Written by Sean McPheat |
It’s often said that you never learn anything when you’re talking, only when you’re listening.
How true is that statement!
But we often meet people who are poor listeners.
They interrupt, they are full of their own self-opinionated ideas, they love the sound of their own voice and they seldom allow you to get a word in.
Know who I mean?!
Listening is a skill that can be developed. Yes, it’s a skill, which means it can be improved, built on and enriched. Ever feel that you could do with listening a bit better?
Here are ten ways you can improve your listening skills:
Practice your listening skills.
This seems obvious but listening improves with practice. When you’re watching TV or a DVD, or even listening to two people having a discussion in front of you, practice real listening. Imagine someone gave you a test after the conversation and asked you to sum up the main points. Would you be able to?
You need to be inquisitive rather than judgemental. Ask yourself why the other person has that opinion. Especially if their ideas differ from yours, you should wonder why they think that way.
Link what people say to what you already know.
Memory is all about association, so think how what they have said links up with your current knowledge. Does it add some value? Does it fill in any gaps? Does it act as a contrast to what you already know? By listening attentively, you build up a real storehouse of information, even it contradicts what you already believe.
Find areas of common interest.
Is there a way you can link what they are saying to something you have an interest in as well. Maybe you both know similar people. Maybe you lived in the same area a few years back. This commonality breeds security and builds rapport between people.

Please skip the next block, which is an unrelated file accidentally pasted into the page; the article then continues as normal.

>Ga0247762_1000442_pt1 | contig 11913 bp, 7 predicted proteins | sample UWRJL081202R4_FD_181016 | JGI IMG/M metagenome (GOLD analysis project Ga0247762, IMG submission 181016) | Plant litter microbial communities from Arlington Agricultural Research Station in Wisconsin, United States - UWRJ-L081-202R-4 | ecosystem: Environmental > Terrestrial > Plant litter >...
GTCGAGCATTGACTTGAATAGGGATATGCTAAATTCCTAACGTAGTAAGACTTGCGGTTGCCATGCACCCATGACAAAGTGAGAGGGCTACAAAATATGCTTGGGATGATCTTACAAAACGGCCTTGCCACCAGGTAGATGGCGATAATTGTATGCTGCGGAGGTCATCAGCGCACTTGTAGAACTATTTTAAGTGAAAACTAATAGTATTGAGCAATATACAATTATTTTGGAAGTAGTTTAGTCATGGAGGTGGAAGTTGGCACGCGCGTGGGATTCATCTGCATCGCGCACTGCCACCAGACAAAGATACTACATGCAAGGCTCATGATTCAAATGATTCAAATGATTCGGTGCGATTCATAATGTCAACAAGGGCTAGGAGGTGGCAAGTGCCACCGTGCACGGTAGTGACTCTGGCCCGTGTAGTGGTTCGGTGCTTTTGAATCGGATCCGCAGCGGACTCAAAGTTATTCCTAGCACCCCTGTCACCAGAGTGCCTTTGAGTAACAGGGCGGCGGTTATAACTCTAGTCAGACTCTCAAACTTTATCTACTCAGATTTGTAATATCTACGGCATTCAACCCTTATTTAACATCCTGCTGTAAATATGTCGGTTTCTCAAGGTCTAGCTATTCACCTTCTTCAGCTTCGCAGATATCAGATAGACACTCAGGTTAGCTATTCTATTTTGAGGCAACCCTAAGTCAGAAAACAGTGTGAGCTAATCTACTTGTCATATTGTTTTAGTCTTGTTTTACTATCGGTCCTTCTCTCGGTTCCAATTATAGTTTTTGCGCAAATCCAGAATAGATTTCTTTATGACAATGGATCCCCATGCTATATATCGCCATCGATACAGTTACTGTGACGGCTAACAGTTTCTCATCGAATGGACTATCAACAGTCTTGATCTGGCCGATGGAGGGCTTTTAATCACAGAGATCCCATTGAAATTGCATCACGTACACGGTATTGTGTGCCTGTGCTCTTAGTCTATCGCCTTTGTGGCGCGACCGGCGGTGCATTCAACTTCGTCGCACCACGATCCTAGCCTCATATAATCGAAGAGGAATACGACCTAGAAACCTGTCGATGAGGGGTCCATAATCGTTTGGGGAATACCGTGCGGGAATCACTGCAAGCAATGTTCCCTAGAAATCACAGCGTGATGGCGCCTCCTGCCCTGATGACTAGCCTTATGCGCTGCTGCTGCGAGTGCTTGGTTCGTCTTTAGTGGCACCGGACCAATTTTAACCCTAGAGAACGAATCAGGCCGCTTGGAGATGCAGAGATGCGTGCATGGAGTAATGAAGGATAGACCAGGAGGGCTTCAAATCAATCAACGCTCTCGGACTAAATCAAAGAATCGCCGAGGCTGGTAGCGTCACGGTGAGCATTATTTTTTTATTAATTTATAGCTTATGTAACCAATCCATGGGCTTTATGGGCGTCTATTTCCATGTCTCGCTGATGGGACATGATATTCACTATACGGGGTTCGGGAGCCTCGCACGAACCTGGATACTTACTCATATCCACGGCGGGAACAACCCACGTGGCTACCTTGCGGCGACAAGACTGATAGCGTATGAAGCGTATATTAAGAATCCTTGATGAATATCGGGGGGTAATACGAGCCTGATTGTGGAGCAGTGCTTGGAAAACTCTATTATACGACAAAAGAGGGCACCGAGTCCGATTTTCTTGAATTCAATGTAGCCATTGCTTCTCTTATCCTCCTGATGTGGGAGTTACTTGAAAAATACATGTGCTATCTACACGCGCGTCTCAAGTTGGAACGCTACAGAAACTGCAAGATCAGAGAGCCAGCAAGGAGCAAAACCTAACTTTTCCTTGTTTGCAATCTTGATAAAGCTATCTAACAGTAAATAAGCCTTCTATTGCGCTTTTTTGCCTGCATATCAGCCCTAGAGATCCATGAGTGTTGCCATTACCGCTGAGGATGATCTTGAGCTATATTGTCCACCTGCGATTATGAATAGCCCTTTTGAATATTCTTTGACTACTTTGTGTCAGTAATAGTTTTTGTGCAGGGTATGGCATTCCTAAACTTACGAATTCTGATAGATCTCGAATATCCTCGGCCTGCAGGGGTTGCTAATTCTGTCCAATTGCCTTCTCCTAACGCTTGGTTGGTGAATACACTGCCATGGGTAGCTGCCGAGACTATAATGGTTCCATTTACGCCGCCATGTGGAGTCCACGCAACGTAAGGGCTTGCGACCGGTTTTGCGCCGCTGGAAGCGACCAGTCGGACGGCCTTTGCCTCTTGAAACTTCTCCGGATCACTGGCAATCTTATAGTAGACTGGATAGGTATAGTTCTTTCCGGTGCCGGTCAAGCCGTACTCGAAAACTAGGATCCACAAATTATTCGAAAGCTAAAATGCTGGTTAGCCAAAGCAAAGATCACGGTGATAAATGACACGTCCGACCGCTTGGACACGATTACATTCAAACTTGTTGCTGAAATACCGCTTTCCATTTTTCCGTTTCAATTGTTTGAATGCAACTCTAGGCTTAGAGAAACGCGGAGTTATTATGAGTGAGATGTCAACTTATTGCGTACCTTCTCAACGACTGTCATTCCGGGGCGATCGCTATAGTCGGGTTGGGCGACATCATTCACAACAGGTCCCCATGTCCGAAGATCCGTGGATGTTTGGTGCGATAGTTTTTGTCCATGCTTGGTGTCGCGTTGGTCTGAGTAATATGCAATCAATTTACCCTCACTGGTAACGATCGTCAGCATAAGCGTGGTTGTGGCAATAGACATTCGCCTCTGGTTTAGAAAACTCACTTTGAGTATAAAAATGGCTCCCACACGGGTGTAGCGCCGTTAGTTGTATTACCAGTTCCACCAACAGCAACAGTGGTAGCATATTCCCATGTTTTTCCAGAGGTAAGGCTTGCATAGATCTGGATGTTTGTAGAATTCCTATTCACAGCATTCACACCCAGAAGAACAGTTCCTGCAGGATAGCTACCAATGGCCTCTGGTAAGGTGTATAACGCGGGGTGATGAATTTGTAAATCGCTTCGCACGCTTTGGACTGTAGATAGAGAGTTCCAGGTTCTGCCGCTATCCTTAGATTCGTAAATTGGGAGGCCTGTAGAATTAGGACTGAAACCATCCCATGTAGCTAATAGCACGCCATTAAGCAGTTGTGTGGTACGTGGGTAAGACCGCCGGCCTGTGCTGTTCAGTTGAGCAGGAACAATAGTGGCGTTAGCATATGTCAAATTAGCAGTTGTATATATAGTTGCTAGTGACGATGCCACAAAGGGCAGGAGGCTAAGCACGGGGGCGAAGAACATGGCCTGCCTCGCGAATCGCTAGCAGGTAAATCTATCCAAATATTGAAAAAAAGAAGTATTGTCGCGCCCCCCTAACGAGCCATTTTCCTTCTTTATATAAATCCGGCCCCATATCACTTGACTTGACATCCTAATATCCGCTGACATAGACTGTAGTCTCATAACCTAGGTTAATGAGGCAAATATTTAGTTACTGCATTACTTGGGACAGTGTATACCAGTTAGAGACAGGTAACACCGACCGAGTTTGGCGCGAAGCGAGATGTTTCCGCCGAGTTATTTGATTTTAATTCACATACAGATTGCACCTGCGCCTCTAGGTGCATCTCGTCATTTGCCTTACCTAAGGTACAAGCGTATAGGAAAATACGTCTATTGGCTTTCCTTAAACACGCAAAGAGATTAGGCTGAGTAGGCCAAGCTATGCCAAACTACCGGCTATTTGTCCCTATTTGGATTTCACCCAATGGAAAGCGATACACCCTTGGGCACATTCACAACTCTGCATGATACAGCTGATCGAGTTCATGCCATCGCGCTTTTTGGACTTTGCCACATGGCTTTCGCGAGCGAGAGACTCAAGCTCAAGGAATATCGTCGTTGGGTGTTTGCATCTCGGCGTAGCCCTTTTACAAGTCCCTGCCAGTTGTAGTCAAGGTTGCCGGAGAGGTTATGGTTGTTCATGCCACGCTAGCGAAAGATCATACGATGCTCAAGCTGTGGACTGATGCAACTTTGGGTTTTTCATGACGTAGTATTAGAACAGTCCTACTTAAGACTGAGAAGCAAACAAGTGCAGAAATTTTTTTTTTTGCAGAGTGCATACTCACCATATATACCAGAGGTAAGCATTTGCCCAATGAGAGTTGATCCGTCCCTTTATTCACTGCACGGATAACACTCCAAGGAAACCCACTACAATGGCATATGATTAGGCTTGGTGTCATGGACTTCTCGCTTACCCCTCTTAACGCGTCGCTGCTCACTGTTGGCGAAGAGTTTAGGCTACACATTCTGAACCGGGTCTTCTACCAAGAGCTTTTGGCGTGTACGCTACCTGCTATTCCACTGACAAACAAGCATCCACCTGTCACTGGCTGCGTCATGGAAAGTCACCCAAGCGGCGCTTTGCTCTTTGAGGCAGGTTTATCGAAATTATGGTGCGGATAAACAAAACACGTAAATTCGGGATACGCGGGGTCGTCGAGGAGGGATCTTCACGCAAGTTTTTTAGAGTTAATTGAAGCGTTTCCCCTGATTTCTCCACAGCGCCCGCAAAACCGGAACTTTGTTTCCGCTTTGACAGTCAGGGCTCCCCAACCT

Try to resist external distractions.
I say ‘try’ because this is a hard one. If it’s a noisy room, block out the noise by concentrating hard on what they are saying. Focus on them rather than what others around are saying. The speaker will appreciate your interest.
Ask questions to clarify understanding.
If what they’re saying is too general or they have missed out important details, ask for clarification and allow the person to fill in the details. If you use guesswork or only think you know what they mean but are unsure, you cause confusion to reign supreme!
Just to make sure you are on the right wavelength as the speaker, summarise your understanding of what they have said so they can correct you or confirm you have understood perfectly.
Watch the non-verbal signals.
How a person says something often gives more of a message than what they say, so watch what they are doing with their hands, establish eye-contact and keep in tune with their whole body language.
Listen to content and emotion.
Very often, we hear the words but we don’t listen to the emotions that come with them. By identifying how people feel about something, you get more than just part of the message, so be interested in how the message is coming across too.
Listen to understand, not necessarily agree.
Stephen Covey said that most people listen with the intent to reply. What we should do is attempt to understand their meaning. It doesn’t mean you agree with them; you simply see what their perception is, you wonder why they feel that way and you have a clearer view of why they have that opinion.
Having followed these ideas of how to improve your listening, you then earn the right to share your views and hopefully the other person will learn from your good listening skills how they should listen too.
You never know, you might affect how many of your products they buy from you too.
And remember; no-one ever got sacked for listening too much!
Listening is just one of the key skills needed to be successful in sales. Why don’t you benchmark yourself against what excellence looks like in your role by taking a Sales Assessment. You will receive a personalised report of your strengths and weaknesses.
Improve your skills further by attending our 2-day Sales Skills Training masterclass. You’ll attend with people from other organisations and learn from them as well. It’s a fun, practical course which is accredited by the ISM.
Originally published: 18 February, 2016
Search For More